By Matthew McKee, CFA, CFP®
August 6, 2023
On Golf, Life, and Investing
Like many others, I see golf as a reflection of life. It’s taught me patience, perseverance, strategy, and most often, humility.
It’s a way to bond with family and friends and stay active outdoors. I’ve spent countless weekend mornings with my brothers and dad making the six-mile trek around the course, and afterward celebrating the great shots and lamenting the missed opportunities.
A few weeks ago, my three brothers, our dad, and I had a once-in-a-lifetime trip to Scotland. You wouldn’t believe it (or maybe you would) – the airline lost my clubs and my dad’s on the flight out.
Ahead of us lay eight days of golf at some of the oldest and most revered courses in the world – and all we had were the clothes on our backs. I wouldn’t see my clubs again until a week after we returned home.
We made our way around St. Andrew’s, Carnoustie, and several others with the rental sets as best we could. But renting was very costly and, as the golfers among you know, wasn’t the same as playing with our own sticks.
Golf has analogies to the wealth work we do with our clients. Both are about process, managing emotions and risk, and balance.
1. Process is controllable, while outcomes often aren’t
As a child, my father would tell me to “play the hole backward” – meaning, start from where you want to end up and work your way back. Our clients often first come to us wondering what to do next with the many moving parts in their wealth picture.
They usually haven’t spent enough time answering for themselves what the ideally designed life would look like. On the golf course, the end state is clear – get the ball in the hole. It takes some vision and self-awareness to figure out what that means in our lives. “Retirement by 65” is not a good enough answer.
In working backward, we think about the troubles and opportunities along the way. We think about what might get us off course, where the safe shots might be, and what we are capable of with the tools at our disposal.
And each shot has a process of its own, just as each aspect of a wealth plan has its key executional particularities. Our investment process provides this routine and a framework for the decisions we make on behalf of our clients.
A process-oriented routine helps prevent emotions from driving decisions and keeps us from trying to control things we can’t. Better outcomes usually flow.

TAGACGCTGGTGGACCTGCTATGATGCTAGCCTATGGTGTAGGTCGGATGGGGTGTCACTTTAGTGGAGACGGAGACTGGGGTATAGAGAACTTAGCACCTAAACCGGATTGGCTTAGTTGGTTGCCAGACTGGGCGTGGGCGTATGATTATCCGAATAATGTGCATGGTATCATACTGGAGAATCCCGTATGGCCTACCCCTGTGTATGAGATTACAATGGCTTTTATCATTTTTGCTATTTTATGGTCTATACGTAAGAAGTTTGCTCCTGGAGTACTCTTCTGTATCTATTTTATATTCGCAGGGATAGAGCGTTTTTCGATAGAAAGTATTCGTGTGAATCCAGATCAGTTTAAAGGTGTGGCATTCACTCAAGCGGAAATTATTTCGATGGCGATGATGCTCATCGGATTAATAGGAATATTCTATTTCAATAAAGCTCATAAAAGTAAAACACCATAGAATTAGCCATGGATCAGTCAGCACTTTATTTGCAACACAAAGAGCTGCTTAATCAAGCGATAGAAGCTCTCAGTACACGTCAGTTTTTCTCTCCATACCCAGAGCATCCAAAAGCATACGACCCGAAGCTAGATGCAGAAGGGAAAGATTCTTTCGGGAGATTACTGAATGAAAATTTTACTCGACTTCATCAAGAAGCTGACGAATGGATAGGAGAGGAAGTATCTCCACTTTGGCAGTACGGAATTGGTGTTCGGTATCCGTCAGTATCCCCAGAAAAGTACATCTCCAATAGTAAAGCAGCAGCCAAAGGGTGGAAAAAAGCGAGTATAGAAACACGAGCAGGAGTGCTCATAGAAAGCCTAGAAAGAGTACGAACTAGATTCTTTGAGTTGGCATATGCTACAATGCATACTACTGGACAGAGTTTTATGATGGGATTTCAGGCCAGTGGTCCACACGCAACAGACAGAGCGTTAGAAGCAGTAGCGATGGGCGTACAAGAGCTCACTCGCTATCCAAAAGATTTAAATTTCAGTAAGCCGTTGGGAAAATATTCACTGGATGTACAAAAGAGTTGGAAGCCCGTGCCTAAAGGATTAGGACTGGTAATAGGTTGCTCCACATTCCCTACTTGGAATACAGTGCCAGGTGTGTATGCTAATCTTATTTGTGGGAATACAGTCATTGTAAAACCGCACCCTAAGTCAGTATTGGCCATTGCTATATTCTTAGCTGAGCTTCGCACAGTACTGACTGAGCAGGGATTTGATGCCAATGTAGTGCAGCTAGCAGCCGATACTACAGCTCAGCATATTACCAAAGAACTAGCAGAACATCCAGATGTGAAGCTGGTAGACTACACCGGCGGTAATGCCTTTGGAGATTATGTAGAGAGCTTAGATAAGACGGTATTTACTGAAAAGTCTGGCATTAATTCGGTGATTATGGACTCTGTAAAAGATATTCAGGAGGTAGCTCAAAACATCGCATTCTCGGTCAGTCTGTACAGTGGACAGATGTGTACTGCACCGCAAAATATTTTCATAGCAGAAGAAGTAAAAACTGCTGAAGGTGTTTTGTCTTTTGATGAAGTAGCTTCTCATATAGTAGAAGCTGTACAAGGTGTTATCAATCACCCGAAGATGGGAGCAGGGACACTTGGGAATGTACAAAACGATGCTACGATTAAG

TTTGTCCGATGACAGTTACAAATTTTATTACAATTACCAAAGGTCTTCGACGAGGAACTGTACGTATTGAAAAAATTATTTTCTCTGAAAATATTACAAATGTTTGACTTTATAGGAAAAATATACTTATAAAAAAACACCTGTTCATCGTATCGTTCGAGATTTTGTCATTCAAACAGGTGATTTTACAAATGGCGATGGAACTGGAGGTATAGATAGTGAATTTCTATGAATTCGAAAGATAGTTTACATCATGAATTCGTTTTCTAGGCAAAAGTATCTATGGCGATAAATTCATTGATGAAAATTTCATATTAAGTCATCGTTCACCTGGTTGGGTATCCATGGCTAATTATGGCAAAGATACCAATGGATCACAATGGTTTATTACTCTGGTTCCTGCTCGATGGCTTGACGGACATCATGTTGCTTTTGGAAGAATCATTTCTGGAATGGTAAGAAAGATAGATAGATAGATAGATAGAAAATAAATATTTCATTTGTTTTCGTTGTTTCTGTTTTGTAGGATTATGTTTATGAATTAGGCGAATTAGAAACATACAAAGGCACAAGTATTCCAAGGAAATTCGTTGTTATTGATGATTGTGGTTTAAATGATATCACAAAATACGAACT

2. Keeping emotions and risk in check:
Not every shot ends up exactly the way we’d like.
Even the best golfers make poor shots, but they know that keeping their emotions in check and focusing on process (see #1) is the only way to react.
They also know how to “miss in the right place”.
We might do all the right things in our investment plan, and still miss opportunities that we wish we could get back. But, as in golf, we must “play it as it lies” and focus on the next shot at hand.
Like a good caddy, we help our clients understand the tradeoff between risk and return in every facet of their wealth game.
In our last newsletter, we focused on reducing investment risk in concentrated stock positions.
Concentrated stock positions are like the hero shot in golf.
Say you’ve hit a good drive, sitting pretty in the middle of the fairway. A 7-iron away lies the center of the green. A 6-iron away sits the flagstick, tucked into the back corner of the green, guarded by bunkers.
There is no right or wrong approach – just the one that best aligns with the player’s current circumstances. This requires a rational assessment of the relative risks and rewards of playing it safe versus birdie-or-bust.
Your concentrated stock might wind up the next Apple or Amazon. Or it will underperform a diversified portfolio that has much less risk.
There are also intolerable risks you should insure against. Clubbing down might be insurance against missing long.
At Target Rock, we work with many physicians. Far too often, we have clients come to us without the right type of insurance or the wrong amount of coverage.
We’ve seen surgeons who don’t have “own occupation disability”. If they suffer a disability that limits their ability to operate, but they could still ring up groceries, their insurance wouldn’t pay out. They’d just be told to get another job.
To be clear, as a fee-only registered investment advisor, we don’t sell insurance. But we do help analyze the “what-if” scenarios and determine how to size and source insurance coverage appropriately.
3. Maximizing enjoyment while minimizing your scores:
Both golf and life are about balance. It’s not just about maximizing your returns or building the most wealth possible or shooting the lowest score. The name of the game is to constantly improve and minimize regret.
Wealth and golf are about making the most of our time and resources. It’s about taking that six-mile walk with my father and brothers, knowing that all resources, especially time, are finite.
How do we use our finite resources to live our most fulfilling life? This is the fundamental question we consistently ask as we help our clients point their wealth toward its highest purpose.
Back to my recent Scottland trip – a lesson I learned.
I’ve always scoffed at travel insurance. As an analytical and quantitative person, I would estimate the probability of lost baggage, the cost of replacing the items, and calculate some back-of-the-envelope expected return.
Maybe my probability estimate was off, but I certainly didn’t incorporate the value of my time in dealing with the unexpected repercussions of losing my clubs, nor the regret of not having all the tools to play my best.
From now on, I will err even more toward direct flights – and maybe even consider travel insurance – to take that risk off the table.
Come play golf with us.
Adrian and I met on the golf course, and we find it a great place to meet with clients and friends to discuss their personal circumstances. Reach out and let’s set up a tee time!